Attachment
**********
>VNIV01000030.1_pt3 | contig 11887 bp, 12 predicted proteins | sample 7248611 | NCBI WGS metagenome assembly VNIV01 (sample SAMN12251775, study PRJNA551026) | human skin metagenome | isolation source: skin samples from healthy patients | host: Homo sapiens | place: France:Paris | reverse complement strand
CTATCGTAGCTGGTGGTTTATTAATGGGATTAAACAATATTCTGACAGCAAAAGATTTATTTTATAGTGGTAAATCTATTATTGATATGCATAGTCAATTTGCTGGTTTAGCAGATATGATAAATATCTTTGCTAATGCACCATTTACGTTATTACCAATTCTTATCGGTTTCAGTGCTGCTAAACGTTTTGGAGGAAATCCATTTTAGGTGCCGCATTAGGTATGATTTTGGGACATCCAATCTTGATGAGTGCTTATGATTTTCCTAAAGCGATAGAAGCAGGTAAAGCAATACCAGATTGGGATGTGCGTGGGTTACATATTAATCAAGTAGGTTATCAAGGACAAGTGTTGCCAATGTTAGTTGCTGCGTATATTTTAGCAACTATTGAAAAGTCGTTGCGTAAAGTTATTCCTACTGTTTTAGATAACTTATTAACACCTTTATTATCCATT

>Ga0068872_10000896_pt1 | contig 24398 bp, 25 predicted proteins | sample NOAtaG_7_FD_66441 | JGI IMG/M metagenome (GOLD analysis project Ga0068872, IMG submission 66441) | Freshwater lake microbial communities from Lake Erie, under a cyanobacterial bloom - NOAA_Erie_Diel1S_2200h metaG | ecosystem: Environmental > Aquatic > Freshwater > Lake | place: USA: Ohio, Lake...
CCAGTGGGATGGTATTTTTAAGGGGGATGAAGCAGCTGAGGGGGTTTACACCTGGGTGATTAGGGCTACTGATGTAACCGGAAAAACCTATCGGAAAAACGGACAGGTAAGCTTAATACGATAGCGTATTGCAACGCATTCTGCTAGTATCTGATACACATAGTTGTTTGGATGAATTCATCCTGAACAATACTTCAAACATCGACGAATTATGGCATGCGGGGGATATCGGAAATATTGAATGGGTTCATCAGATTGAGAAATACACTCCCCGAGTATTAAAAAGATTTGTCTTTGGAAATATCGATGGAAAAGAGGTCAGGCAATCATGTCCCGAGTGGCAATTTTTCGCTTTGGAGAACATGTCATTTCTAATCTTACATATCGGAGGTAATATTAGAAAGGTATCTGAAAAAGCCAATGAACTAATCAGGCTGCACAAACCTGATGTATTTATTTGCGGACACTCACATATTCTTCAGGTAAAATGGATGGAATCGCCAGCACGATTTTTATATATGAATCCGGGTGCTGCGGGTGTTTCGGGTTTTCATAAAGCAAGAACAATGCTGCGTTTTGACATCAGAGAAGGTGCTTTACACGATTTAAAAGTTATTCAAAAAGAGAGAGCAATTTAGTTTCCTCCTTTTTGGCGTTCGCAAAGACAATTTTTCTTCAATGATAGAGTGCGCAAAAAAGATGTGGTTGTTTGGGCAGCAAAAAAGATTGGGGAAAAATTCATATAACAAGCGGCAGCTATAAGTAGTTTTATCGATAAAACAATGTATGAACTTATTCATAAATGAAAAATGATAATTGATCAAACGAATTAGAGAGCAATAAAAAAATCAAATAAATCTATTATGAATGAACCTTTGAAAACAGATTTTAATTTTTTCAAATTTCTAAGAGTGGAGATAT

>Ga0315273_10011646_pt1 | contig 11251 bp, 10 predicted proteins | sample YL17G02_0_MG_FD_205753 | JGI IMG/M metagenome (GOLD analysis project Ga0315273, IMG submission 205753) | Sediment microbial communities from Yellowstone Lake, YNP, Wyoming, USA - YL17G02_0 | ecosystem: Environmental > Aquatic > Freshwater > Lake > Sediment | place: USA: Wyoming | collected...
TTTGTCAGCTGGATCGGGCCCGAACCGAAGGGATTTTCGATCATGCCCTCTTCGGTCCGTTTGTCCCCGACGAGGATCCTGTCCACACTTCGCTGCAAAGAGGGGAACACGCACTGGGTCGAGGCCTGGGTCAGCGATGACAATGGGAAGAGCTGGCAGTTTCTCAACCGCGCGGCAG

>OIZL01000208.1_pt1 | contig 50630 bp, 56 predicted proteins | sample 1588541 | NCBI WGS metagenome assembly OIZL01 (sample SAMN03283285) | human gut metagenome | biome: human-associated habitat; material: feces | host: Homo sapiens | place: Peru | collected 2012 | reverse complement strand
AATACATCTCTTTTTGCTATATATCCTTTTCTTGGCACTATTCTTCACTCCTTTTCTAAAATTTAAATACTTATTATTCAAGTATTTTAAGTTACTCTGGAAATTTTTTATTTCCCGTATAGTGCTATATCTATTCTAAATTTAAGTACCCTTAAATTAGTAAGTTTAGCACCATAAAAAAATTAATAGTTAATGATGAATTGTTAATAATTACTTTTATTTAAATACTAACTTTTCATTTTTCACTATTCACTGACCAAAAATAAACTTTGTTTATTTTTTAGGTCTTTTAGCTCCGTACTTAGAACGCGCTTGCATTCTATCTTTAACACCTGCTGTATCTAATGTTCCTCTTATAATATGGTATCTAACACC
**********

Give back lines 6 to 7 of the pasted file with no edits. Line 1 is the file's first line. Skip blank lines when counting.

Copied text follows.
TTTGTCAGCTGGATCGGGCCCGAACCGAAGGGATTTTCGATCATGCCCTCTTCGGTCCGTTTGTCCCCGACGAGGATCCTGTCCACACTTCGCTGCAAAGAGGGGAACACGCACTGGGTCGAGGCCTGGGTCAGCGATGACAATGGGAAGAGCTGGCAGTTTCTCAACCGCGCGGCAG

>OIZL01000208.1_pt1 | contig 50630 bp, 56 predicted proteins | sample 1588541 | NCBI WGS metagenome assembly OIZL01 (sample SAMN03283285) | human gut metagenome | biome: human-associated habitat; material: feces | host: Homo sapiens | place: Peru | collected 2012 | reverse complement strand